Critically, there is one other theme which surfaces and is tied like a flower in bouquet to the whole of the production. Respect for one’s elders, and their life experiences is found wanting in the soi-disant god El Rey. Because he will not listen, he will not hear, he is the author of his own fate and the captain who takes his ship into stormy waters to circle endlessly without berth or port, literally and figuratively blind. Alfaro reinforces for us what we know, even when we choose to forget: Destiny is what we make through our actions and choices.
Wednesday, January 20, 2010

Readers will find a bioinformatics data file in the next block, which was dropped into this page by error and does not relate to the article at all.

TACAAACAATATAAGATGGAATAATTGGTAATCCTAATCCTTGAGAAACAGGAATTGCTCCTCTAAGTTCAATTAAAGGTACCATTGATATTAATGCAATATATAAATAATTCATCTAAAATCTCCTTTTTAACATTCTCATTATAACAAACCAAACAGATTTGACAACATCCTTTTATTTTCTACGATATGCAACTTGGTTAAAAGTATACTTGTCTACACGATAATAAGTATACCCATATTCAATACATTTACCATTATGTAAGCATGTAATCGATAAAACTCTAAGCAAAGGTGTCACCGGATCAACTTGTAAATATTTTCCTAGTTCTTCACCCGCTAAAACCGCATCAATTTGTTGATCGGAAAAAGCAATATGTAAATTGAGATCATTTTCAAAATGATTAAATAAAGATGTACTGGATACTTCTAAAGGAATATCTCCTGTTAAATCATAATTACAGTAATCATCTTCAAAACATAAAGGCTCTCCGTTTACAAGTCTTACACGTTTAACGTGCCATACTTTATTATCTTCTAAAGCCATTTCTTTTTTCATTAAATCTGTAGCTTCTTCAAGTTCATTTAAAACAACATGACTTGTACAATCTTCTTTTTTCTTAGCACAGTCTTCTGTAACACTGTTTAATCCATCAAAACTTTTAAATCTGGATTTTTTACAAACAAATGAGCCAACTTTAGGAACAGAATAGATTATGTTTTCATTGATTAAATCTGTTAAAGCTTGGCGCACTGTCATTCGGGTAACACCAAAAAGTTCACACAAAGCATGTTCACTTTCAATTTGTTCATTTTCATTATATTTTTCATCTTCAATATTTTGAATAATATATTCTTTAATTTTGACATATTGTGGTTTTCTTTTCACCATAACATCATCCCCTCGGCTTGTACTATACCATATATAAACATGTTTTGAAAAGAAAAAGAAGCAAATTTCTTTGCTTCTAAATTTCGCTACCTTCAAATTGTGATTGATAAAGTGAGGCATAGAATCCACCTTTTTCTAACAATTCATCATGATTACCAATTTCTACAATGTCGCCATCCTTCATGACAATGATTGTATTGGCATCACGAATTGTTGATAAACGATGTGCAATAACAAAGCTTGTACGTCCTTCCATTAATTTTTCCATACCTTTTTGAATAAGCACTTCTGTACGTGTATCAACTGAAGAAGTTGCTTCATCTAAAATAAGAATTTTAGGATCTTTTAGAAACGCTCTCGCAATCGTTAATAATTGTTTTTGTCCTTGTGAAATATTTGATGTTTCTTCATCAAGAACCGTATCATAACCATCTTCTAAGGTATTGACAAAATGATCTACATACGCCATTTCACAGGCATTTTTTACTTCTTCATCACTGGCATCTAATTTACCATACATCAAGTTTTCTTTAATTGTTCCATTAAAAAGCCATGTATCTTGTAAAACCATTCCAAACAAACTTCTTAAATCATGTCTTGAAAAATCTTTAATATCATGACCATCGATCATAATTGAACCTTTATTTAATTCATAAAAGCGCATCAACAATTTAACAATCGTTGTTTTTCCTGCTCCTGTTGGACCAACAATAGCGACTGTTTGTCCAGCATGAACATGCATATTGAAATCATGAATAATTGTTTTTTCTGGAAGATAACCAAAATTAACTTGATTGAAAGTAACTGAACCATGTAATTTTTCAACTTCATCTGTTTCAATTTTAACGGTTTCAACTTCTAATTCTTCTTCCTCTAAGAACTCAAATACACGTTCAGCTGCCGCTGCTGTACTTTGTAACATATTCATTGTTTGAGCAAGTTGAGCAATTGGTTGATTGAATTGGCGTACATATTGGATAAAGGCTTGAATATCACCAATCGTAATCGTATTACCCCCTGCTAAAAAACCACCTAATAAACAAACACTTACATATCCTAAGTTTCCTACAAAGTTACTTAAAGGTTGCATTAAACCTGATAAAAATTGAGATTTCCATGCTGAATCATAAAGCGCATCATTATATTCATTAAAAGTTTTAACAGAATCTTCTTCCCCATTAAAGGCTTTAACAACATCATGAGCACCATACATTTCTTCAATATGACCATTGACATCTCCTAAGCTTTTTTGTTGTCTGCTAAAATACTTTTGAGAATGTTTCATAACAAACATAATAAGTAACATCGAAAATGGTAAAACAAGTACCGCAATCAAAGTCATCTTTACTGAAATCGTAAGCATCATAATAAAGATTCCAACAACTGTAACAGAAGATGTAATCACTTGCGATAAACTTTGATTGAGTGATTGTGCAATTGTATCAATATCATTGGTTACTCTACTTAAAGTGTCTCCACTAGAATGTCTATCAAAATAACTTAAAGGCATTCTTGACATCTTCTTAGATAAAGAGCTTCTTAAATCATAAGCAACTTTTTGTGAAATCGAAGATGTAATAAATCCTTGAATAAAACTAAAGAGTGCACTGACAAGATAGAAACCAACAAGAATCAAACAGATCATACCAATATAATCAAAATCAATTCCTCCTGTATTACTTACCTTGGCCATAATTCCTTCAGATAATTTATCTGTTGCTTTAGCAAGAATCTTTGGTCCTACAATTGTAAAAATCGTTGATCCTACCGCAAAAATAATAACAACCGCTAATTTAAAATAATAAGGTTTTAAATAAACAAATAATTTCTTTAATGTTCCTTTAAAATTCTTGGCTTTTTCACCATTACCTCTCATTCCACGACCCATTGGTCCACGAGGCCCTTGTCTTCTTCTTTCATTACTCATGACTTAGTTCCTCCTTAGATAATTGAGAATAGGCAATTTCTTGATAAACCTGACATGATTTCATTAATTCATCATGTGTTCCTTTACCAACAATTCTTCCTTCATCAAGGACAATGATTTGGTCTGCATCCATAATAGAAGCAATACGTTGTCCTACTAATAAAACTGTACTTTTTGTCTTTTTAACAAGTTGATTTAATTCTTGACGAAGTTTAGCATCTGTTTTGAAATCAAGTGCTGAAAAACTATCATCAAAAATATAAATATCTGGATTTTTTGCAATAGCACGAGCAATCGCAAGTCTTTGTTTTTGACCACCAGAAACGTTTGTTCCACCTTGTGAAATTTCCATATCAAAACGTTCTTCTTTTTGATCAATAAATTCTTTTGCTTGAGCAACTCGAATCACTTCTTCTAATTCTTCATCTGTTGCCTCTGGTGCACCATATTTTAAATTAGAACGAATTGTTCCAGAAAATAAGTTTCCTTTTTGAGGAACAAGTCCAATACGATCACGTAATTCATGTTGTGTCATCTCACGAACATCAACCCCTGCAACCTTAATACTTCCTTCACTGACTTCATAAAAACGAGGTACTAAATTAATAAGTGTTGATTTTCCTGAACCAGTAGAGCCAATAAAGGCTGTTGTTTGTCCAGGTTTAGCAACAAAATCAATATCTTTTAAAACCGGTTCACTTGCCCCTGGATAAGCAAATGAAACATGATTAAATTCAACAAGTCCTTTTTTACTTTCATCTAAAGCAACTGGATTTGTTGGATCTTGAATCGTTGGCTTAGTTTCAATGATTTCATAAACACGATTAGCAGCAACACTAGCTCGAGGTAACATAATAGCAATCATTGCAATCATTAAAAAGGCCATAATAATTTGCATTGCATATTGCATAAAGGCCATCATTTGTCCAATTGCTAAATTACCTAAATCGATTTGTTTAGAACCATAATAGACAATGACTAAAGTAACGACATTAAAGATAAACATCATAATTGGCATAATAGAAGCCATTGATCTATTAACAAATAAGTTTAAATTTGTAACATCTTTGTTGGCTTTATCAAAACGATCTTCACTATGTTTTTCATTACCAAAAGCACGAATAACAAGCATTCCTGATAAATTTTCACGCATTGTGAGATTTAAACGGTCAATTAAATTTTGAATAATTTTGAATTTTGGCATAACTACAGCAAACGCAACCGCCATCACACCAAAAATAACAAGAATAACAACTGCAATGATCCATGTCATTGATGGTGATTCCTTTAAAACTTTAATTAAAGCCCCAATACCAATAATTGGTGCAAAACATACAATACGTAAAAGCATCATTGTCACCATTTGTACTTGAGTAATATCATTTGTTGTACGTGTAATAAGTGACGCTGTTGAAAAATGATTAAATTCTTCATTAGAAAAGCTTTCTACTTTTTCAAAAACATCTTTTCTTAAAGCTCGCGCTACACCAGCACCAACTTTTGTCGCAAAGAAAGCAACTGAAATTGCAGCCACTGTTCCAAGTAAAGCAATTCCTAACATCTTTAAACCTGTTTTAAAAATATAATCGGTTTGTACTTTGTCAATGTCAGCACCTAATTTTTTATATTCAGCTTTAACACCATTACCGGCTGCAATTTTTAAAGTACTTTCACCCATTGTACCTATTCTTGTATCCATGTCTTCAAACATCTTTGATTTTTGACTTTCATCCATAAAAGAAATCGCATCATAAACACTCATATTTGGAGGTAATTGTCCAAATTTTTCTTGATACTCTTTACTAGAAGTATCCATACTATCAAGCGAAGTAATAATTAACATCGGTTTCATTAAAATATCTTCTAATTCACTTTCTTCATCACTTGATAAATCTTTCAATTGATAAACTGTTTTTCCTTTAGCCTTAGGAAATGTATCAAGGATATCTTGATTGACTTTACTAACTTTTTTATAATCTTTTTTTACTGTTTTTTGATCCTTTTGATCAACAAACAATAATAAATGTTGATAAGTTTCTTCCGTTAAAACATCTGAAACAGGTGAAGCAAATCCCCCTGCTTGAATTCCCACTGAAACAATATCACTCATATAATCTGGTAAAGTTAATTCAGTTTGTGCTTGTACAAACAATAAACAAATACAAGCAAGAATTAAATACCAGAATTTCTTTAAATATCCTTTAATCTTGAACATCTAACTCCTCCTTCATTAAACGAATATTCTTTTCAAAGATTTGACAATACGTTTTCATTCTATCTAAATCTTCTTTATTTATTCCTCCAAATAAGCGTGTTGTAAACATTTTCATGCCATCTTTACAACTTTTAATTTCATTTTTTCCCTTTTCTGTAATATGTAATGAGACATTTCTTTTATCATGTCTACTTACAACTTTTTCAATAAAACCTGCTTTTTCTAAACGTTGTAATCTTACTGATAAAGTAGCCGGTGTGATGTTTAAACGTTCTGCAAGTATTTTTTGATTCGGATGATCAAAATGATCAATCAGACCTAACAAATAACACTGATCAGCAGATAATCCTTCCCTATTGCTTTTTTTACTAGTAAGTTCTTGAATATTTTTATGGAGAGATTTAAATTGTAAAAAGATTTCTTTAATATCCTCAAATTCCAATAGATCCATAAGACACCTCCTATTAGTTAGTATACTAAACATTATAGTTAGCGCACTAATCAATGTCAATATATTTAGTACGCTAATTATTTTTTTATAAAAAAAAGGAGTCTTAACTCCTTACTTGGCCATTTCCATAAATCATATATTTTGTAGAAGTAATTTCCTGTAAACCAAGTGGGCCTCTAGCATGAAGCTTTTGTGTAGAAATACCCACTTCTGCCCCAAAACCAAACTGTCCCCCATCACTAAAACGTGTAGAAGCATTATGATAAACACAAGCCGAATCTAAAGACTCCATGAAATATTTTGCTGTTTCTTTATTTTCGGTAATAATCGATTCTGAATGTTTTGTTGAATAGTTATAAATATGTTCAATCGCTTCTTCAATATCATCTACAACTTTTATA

I caught wind of one the arguments being proffered by the lawyers defending California's notorious Proposition 8. It runs something like this: the primary purpose of marriage is for the procreation of children. The judge in a pretrial hearing indicated that he had performed as his last marriage a ceremony for a couple that were 95 and 83 years young, and inquired if this should not have been done. Of course the answer is obvious and even the lawyers advancing the foolhardy notion were quick to assert that he should have married this venerable couple. Besides the fact that in no point in the history of marital relations in this country has ANYONE ever been asked whether or not they intended to propagate or spawn anything beyond the unifying love of two individuals, logically you do not need to marry to beget. Is not the basis of the law suppose to be logic? Naturally, the reason for such a moronic statement is to find some narrow corridor to disqualify gays, much like the past notion that was utilized to indicate that Blacks were not quite human. I pray that Justice is not so blind as to be infected with this idiocy.